Global – The following article is based on the latest Non-Ferrous Metals World Mirror produced by the BIR world recycling organisation for the benefit of its members.
Import duties on scrap such as those imposed recently by the government of India ‘serve to disrupt what should be the normal movement of our products’, warns Bob Stein, president of the BIR Non-Ferrous Metals Division. ‘Scrap metal, given its tremendous value to the ecological well-being of the world, should never be taxed, nor should its export be controlled by industry pressure on governments.’
Previously at zero, a 2.5% duty has been placed on all Indian imports of aluminium, iron and steel melting and stainless steel scrap. Furthermore, the Indian government has re-imposed 4% SAD duty on brass scrap imports, which were previously exempt. This is seen as a ‘double-whammy’ by local experts as payment of SAD comes on top of the ‘serious’ challenge already posed by cheaper imports of brass rods under free trade agreements. The Metal Recycling Association of India and other trade associations have asked for these measures to be reversed in order to help the country’s under-pressure secondary non-ferrous industry.
On a similar theme, Russia must begin reducing export duties from 2013 onwards by between 5% and 10% per annum; at present, these duties vary between 30% and 50% depending on the type of scrap. And in South Africa, restrictions on exports of scrap metal are thought likely to be implemented ‘sooner rather than later’ and will seemingly allow local consumers the first option to buy any domestically arising scrap even though such a system has the potential to raise price risk or working capital issues for sellers. Negotiations continue between the recycling industry and the South African government but restrictions appear to be ‘inevitable’.
In other government actions, Operation Green Fence in China has caused delays in customs release procedures for scrap, leading to container congestion and slower inbound movements. Some containers have been diverted to neighbouring countries, some have been re-packaged into a single item per container and others have been rejected.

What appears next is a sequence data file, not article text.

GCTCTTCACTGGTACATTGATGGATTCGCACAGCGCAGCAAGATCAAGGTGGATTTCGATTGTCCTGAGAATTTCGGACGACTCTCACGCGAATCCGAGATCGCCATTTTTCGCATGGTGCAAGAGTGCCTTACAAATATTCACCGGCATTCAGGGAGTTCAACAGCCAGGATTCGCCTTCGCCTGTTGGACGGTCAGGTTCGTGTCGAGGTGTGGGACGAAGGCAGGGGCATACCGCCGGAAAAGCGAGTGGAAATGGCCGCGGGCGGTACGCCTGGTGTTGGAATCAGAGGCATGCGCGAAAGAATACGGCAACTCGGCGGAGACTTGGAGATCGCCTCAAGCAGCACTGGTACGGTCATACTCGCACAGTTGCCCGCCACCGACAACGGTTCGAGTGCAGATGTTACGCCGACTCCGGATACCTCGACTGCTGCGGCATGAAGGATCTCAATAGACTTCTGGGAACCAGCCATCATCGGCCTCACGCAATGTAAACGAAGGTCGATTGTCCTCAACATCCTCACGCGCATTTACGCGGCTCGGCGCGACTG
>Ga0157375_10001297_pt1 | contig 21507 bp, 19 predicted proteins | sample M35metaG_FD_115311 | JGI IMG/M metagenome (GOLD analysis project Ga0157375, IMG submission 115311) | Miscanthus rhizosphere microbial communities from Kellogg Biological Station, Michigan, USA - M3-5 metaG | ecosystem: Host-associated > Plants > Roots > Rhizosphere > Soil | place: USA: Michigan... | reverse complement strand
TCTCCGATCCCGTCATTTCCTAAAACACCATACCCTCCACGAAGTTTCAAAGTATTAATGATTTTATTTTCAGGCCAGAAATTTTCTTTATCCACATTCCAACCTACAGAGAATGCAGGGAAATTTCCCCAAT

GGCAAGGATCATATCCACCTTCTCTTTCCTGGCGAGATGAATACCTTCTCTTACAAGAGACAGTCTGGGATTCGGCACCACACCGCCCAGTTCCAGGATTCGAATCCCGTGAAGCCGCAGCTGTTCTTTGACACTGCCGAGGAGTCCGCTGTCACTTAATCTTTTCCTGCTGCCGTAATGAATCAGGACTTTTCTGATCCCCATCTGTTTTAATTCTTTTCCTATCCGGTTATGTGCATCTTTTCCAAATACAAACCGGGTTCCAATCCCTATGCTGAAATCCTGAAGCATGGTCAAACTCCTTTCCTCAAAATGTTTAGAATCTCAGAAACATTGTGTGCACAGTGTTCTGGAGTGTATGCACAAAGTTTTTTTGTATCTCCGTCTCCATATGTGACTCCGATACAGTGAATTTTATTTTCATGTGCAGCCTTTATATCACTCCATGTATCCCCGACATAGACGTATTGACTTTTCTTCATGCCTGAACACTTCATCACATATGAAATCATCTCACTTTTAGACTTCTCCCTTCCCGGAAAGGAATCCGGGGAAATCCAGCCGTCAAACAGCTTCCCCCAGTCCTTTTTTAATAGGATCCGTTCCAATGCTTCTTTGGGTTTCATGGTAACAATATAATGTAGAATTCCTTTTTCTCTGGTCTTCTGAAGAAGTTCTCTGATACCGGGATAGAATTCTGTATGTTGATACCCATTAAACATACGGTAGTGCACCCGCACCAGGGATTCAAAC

Government interventionism remains a hot topic in Brazil, along with high energy costs, a mounting labour bill, bureaucracy, inadequate infrastructure, corruption and a ‘highly complex’ tax system. However, the country ‘appears to be opening up and is today more active not only in importing scrap but also in exporting’: last year, for example, exports of aluminium scrap soared 87% while the country’s copper scrap imports jumped 63% and its exports 42%. For Japan, meanwhile, exports of scrap to South Korea ‘remain strong’ and supply is ‘still tight’.
In other markets, the sharp drop on the LME during April curtailed flows of scrap to the market in the Middle East, leading to narrowing discounts. Also in Australasia, significantly lower volumes of scrap have been entering many merchants’ yards; at the same time, there has been evidence of further consolidation within the region’s metals industry, with redundancies and yard closures ‘now a reality facing some merchants’.
UBC prices are trading at 91-92% of three-month LME in North America but collection rates ‘are not the same as last year even at those numbers’. The secondary market continues to struggle with the ingot price, and there is some downward pressure on items such as Twitch. Red metals are enjoying strong demand but volumes are hard to find, with the result that spreads are continuing to narrow.
Maintaining scrap flows remains ‘a paramount challenge’ for the majority of recycling operations in Mexico. Demand for most grades of aluminium remains subdued, but low LME values and the resultant scrap scarcity have forced some consumers to pay high LME percentages to attract material; in the case of UBC, prices up to 96% of LME high-grade aluminium have been seen.
In Europe, a recent survey of metals traders in Germany revealed that only 3% rated their business situation as better than in the spring of 2012 while 68% said the reverse was true. Around a fifth of respondents expected business conditions to improve for them in the coming months whereas 47% anticipated a stabilisation at current levels and 32% feared a further downturn. As regards domestic scrap supply, only 11% of the surveyed companies had seen an improvement of late while 58% had detected a shortage.
France has witnessed strong demand for copper scrap at good prices from several European countries as well as decent orders for brass scrap – although ‘end users are experiencing difficulty in offering attractive prices’ for the latter. It is also reported from France that Europe’s soft lead scrap consumers are in the market at healthy price levels and that the lead batteries market is very active.
In contrast, stainless steel prices are ‘still very weak’. Industrial production in Italy is as low as 40-50% of capacity, resulting in reduced scrap generation levels. Lead scrap appears to be enjoying the best demand, not only from Europe but also from India.
As for prospects in the Nordic countries, Finland is forecast to achieve economic growth of 0.3% this year while the figures for Sweden and Denmark are, respectively, 1.7% and 0.4%. The rosiest outlook is reserved for Norway which is expected to experience growth of 2.2% in 2013, mainly on the back of its abundant energy reserves.